Here’s the thing: supporting war isn’t hard. Rage and hate come easily. War is bellicose and powerful. In my warmongering days, I could simply ridicule opponents. Shout them down. Paint them as unpatriotic, unamerican, cowards and trample over them. They were weak. I was strong.Details
During the regular session, the Missouri legislature passed a Second Amendment Protection Act that would nullify unconstitutional federal actions violating the right to keep and bear arms. Gov. Nixon vetoed it. The legislature will have a chance to override in September. The Joplin Globe published the following guest column by Tenth Amendment Center national communications director Mike Maharrey addressing two of the most common arguments against the bill.
In a few weeks, the Missouri legislature will consider overriding Gov. Jay Nixon’s veto of a bill nullifying federal actions violating the Second Amendment.
As the debate rages, opponents of HB436 make two fallacious arguments. First, they argue the Constitution’s supremacy clause renders HB436 unconstitutional. Second, they paint nullification as a discredited tool primarily used unsuccessfully to fight desegregation.
Nixon cited the supremacy clause as his reason for vetoing HB436.
“To me, it is not a gun issue, it is a law issue,” he said.Details
Conservative commentator Mark Levin has created quite a buzz with his latest book, The Liberty Amendments: Restoring the American Republic.
Levin argues for an Article V constitutional convention with the purpose of passing 11 amendments. Some of the proposals include term limiting judges and members of Congress, repealing the 17th Amendment, amendments to limit federal spending and taxation, and an amendment to limit federal bureaucracy.
The Framers provided two methods for amending the Constitution. The second was intended for our current circumstances—empowering the states to bypass Congress and call a convention for the purpose of amending the Constitution. Levin argues that we, the people, can avoid a perilous outcome by seeking recourse, using the method called for in the Constitution itself.
Readers will find plenty to debate in Levin’s book. Will these proposals actually work to limit federal power? Are these the absolute best amendments to consider? Will the American people rally to the cause with enough vigor to push the amendments to ratification? Some will even question to wisdom of calling an Article V convention in the first place, arguing that the risk of a runaway process further empowering the federal government outweighs any potential benefits.
While I find any legitimate proposal that could lead to limiting federal power worth debating, I question those who view amendments as a silver bullet, especially those who reject nullification as a viable path toward stopping DC’s relentless usurpation. The federal government absolutely refuses to acknowledge any limits on its power and follow the Constitution as written. What makes anybody think the feds will suddenly give up power because we slap down some new rules? Do people really believe the federal government will suddenly become constrained and release its grip on power just because we pass some new amendments, essentially saying, “We know you’ve ignored every constraint on your power and authority for the last 100 years, but dammit, we really mean it this time!”Details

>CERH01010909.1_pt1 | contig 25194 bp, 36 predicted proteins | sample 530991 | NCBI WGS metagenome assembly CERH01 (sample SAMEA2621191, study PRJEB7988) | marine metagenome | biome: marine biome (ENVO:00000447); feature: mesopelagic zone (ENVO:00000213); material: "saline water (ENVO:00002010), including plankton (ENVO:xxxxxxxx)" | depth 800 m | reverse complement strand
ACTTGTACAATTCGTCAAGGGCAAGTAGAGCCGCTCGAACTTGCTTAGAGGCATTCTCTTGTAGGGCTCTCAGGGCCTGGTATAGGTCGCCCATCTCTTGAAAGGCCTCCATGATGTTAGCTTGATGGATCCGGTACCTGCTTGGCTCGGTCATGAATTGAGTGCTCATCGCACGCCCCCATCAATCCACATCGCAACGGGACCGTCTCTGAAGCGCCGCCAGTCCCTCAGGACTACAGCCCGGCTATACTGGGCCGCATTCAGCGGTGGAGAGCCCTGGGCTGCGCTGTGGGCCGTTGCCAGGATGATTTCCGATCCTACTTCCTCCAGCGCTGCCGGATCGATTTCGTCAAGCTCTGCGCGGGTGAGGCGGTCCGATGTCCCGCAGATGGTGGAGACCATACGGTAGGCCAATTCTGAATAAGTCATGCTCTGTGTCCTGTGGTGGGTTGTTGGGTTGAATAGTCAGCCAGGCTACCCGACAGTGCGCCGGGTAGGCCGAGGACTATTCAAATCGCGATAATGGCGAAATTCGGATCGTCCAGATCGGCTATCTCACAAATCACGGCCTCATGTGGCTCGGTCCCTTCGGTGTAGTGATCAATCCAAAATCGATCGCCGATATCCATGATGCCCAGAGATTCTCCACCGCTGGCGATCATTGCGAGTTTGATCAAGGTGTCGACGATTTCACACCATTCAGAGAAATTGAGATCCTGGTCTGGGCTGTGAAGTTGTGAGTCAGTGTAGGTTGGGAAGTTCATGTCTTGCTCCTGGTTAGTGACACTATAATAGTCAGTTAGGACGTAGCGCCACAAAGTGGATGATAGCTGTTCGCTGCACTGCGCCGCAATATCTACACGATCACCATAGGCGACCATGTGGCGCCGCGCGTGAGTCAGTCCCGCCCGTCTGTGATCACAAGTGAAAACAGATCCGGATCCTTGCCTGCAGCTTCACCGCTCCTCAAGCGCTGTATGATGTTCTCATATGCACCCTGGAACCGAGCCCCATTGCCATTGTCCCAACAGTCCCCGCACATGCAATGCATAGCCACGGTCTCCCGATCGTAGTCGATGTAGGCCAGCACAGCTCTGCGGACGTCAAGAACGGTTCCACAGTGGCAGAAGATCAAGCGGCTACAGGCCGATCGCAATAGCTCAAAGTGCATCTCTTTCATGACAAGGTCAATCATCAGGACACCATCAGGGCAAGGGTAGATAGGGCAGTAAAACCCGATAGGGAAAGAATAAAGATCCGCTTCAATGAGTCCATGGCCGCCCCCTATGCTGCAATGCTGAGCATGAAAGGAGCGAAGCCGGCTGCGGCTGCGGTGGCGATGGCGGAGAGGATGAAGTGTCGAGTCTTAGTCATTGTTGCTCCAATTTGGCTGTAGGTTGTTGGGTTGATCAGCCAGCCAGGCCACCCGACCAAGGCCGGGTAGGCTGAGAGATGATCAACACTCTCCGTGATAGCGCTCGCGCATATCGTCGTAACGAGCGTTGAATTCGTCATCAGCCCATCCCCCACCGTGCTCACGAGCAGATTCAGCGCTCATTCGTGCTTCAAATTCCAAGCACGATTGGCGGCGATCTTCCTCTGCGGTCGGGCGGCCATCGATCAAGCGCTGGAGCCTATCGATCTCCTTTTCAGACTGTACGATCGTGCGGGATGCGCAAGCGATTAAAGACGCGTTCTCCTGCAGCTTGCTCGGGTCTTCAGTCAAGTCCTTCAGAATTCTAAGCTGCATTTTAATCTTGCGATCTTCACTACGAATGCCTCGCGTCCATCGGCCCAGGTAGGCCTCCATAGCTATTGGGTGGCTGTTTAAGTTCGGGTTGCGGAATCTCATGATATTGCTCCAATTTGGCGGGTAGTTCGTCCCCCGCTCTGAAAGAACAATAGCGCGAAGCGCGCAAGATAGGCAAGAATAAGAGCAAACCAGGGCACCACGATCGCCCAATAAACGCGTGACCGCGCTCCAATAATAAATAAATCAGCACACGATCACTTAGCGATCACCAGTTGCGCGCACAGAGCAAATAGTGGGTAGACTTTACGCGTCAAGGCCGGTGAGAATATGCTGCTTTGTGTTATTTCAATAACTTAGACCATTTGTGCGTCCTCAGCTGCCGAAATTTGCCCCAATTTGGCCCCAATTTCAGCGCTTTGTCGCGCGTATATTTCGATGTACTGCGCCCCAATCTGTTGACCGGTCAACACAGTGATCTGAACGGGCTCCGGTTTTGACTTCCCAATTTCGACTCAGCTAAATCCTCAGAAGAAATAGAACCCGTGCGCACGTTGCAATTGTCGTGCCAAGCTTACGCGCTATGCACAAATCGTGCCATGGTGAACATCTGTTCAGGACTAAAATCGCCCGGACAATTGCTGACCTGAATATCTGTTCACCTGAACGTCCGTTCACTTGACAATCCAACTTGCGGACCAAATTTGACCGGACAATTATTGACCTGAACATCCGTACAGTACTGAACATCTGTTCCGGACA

The founding generation had many reasons for wanting to form a ‘more perfect union.’
Having fought a long bloody war for freedom, many recognized the advantages the union offered in terms of mutual defense. At the signing of the Declaration of Independence, Benjamin Franklin famously quipped, “We must all hang together, or assuredly we shall all hang separately.”
Along those same lines, many founders believed the states would fare better in international relations interacting with other world powers as a united entity. Even operating as a union, the Americans were at a significant power disadvantage when dealing with England, France, Spain and other European powers. Separately, they would have virtually no power.
Then there were the economic advantages of a union. In much the same way unity increased diplomatic power, it also increased the America’s economic power.
Alexander Hamilton even argued that a single general government would conserve American resources.Details
Over the weekend, CSPAN aired a discussion on nullification featuring Ian Millhiser of the progressive Center for American Progress and Ilya Shapiro of the libertarian CATO Institute.
Presumably, the discussion was journalistically balanced because it featured two men from polar opposite ends of the political spectrum. And while that might constitute “balance” in some sense of the word, it certainly wasn’t a balanced discussion on the principles of nullification, because everybody in the room opposed the idea.
Millhiser kicked things off by rightly pointing out that states gave up some sovereignty when they delegated specific powers to the general government, but went on to totally misrepresent nullification.
“Now you’re seeing some states who are basically saying they want to go back on that deal that they made when we became a union and say that the states should be allowed to overrule valid federal law that they don’t like.”
Shapiro essentially agreed, with the caveat that the feds can’t force states to enforce federal statutes.
“The Supreme Court has been quite clear on that. What states cannot do is stop federal officers from enforcing federal law. States can’t pass a law that, as Ian said, nullifies federal law.”
There you have it. These two guys agree. No nullification!
What a great “debate!”Details